Who Are We Without The Praise?

When I first left the corporate world to pursue a creative career, I felt nothing but warmth and optimism. Most people in my life sent me encouraging texts and letters. Many of them felt inspired by my journey. In return, I felt honored and filled with purpose. 

I wanted to do them proud.

Now approaching the one year mark of my "never, ever going back" day, the texts have stopped. The words of encouragement are rarer and rarer. Not because everyone stopped caring, but because I am no longer an exception. My "big leap" is now just my job. 

I have taxes to pay like everyone else. I've had dream clients and tough clients just like everyone else. I have day to day slumps just like everyone else. I cry like them. I get angry like them. And, yes, I still dream like they do.

You see, I've found that I can do just about anything with praise. I can be brave, conquer tasks I have no business accepting in the first place. I can laugh at my failures just grateful for the opportunity I was given to try my hand at them.

But without the praise, without knowing if it will ever come again, my perspective has shifted. My leaps of faith are more refined. And progress, I've learned, is a much longer path than I ever saw coming.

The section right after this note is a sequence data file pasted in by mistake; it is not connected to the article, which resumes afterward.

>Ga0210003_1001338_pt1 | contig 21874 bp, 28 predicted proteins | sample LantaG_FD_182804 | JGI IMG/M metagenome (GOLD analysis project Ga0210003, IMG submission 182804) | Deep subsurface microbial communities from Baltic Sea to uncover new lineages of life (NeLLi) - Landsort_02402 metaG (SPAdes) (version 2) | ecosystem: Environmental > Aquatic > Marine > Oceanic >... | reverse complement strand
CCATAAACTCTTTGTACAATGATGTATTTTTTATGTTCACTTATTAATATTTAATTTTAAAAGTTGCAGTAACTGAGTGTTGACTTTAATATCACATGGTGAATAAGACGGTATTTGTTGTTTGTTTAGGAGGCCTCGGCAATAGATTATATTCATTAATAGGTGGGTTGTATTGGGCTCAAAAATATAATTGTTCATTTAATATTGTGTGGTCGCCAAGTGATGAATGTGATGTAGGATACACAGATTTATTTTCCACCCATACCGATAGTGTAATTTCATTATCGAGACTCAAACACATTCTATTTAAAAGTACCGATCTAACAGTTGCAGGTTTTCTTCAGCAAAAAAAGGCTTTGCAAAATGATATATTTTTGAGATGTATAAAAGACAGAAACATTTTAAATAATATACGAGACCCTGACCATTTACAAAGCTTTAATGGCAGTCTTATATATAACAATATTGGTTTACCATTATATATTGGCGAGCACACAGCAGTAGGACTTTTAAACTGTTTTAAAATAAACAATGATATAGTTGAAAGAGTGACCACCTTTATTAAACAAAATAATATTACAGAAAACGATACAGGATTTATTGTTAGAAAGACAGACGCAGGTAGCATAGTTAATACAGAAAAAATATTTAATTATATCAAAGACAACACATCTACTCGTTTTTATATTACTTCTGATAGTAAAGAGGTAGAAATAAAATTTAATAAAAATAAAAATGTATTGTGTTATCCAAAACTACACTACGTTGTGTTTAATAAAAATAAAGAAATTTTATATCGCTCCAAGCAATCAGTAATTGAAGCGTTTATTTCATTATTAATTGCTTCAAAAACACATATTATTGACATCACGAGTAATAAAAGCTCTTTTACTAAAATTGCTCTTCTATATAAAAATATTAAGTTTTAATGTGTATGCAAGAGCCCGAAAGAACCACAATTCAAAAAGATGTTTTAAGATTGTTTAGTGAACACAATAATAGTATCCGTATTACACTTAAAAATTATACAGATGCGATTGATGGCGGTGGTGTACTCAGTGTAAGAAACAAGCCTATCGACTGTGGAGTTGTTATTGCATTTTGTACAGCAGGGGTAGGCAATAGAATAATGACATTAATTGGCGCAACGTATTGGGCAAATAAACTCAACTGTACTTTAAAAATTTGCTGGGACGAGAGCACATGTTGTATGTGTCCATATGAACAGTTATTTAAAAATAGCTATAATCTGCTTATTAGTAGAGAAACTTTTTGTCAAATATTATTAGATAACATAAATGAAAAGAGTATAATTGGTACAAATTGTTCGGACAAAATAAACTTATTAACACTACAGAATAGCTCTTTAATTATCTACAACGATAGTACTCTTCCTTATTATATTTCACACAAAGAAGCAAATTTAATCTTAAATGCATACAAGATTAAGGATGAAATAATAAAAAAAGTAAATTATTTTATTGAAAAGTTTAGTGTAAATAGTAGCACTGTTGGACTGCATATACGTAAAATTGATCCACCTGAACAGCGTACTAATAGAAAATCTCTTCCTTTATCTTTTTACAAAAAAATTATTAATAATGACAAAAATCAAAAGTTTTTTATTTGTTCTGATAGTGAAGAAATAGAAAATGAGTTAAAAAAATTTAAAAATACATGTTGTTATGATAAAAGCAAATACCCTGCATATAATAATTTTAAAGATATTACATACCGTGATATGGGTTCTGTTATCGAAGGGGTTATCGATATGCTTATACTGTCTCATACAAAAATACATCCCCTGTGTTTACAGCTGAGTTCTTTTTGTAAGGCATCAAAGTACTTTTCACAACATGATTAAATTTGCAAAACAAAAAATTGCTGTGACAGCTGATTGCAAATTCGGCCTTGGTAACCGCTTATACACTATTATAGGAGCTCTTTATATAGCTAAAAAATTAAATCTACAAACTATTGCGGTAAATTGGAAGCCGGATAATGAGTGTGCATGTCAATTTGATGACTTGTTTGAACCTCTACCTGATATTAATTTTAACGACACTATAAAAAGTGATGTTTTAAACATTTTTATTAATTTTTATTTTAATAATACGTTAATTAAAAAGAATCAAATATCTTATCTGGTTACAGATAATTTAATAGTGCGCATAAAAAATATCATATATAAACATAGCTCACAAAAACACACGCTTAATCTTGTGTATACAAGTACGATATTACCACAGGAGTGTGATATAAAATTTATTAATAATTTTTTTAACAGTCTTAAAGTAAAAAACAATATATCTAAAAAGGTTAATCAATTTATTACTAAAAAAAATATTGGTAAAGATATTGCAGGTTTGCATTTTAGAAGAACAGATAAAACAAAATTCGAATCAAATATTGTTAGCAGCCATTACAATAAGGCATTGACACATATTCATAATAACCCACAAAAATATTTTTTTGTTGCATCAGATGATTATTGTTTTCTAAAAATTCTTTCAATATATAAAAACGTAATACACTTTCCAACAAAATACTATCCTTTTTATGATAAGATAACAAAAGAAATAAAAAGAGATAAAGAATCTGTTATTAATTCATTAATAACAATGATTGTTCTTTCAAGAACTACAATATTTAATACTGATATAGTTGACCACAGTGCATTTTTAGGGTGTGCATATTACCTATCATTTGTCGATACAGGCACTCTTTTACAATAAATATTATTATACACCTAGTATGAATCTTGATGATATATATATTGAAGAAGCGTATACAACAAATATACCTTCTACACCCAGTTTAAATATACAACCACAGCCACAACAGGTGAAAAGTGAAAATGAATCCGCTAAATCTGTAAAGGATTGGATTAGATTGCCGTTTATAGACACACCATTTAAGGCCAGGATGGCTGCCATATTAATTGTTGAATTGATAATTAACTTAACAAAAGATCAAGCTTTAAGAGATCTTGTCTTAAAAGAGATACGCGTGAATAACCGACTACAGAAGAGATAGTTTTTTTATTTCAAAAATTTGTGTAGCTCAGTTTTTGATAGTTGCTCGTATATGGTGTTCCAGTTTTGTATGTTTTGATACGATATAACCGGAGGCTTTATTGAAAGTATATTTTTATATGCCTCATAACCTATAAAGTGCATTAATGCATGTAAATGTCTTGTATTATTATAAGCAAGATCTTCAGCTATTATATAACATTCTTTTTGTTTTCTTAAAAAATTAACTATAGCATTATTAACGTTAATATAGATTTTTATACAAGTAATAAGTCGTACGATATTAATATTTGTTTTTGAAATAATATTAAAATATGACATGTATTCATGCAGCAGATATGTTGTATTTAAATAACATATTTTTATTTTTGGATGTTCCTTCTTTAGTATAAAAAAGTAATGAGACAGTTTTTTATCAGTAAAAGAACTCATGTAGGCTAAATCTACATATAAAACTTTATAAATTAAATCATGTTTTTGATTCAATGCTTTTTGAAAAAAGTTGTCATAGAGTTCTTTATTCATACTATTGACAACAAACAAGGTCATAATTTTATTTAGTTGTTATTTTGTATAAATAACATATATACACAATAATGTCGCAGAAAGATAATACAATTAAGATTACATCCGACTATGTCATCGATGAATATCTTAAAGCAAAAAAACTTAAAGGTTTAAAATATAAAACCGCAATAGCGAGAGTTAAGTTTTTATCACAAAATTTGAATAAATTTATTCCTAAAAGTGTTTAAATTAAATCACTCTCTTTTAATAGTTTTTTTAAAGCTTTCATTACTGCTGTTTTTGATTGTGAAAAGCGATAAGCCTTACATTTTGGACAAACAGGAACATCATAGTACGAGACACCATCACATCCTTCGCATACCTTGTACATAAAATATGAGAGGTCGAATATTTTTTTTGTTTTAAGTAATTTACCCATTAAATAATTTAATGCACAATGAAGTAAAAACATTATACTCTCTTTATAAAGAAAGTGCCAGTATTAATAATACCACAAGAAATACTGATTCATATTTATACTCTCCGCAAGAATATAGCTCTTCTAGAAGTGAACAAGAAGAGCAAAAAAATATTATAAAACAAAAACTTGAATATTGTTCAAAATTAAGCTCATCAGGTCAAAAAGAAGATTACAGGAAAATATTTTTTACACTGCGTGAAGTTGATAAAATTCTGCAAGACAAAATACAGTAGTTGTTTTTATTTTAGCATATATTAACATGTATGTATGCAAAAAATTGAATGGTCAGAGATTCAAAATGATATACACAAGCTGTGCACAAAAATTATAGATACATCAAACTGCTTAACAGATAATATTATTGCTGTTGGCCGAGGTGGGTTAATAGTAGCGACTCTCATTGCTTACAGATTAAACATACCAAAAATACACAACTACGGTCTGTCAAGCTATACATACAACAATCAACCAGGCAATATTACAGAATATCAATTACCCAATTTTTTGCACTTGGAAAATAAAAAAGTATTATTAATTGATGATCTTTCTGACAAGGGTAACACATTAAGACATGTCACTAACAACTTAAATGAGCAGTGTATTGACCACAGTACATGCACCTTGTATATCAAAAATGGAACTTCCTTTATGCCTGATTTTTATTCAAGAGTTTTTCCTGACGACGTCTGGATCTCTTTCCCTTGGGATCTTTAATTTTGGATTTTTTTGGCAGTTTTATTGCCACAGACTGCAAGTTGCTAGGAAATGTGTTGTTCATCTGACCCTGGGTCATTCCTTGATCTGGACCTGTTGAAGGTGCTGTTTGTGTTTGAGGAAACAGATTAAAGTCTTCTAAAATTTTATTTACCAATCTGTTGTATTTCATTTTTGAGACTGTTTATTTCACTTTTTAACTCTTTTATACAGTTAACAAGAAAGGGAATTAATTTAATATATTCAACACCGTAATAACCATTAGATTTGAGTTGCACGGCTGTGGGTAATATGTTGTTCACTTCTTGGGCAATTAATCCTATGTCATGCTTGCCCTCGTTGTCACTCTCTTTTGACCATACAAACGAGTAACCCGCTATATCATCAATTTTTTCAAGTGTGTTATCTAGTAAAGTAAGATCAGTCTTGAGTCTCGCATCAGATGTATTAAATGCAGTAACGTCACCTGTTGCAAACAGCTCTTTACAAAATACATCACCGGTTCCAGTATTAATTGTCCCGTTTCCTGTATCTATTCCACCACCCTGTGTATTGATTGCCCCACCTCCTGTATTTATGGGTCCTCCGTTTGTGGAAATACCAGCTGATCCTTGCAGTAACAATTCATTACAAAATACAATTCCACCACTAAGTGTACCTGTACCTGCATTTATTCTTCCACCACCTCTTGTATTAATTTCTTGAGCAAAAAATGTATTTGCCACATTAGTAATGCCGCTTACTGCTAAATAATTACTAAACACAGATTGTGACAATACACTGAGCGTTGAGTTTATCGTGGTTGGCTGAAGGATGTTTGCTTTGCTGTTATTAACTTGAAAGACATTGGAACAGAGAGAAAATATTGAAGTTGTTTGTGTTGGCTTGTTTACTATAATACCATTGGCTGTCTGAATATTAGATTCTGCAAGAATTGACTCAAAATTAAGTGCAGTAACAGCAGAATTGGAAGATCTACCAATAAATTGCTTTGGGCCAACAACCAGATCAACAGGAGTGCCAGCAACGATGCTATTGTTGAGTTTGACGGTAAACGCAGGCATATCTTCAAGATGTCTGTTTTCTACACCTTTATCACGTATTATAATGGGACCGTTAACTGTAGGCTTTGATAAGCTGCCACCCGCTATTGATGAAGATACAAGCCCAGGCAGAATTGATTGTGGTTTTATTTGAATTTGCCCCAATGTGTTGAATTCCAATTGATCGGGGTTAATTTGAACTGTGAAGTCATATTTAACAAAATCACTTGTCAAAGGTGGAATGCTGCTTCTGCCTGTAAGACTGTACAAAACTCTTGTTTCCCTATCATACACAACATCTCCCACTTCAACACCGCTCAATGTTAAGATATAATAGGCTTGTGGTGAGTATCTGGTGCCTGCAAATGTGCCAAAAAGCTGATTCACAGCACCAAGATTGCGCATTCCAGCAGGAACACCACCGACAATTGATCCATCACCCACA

Without the praise, I've learned what I'm willing to show up for amidst harsh "no's" and deafening crickets. Without the praise, I've learned where my real dreams lie and which dreams I spent years borrowing from other's perceptions of who I am or who I should be. Without the praise I've felt pain in ways I never thought I could but I've also felt joy I never knew could be mine. 

I'd like to say that this is a full circle story of redemption—that now I wake up more determined than ever to take on every challenge in my life. But that simply isn't my reality. I still cry. I still hurt. I still suck quite a bit at quite a bit of things.

There are still answers I wish I had and lessons I wish I didn't need to learn. And yet, I'm still standing without the praise.

So for today, at least, amid the thick silence of my small studio, I'll take that as a win.

Amina TaylorComment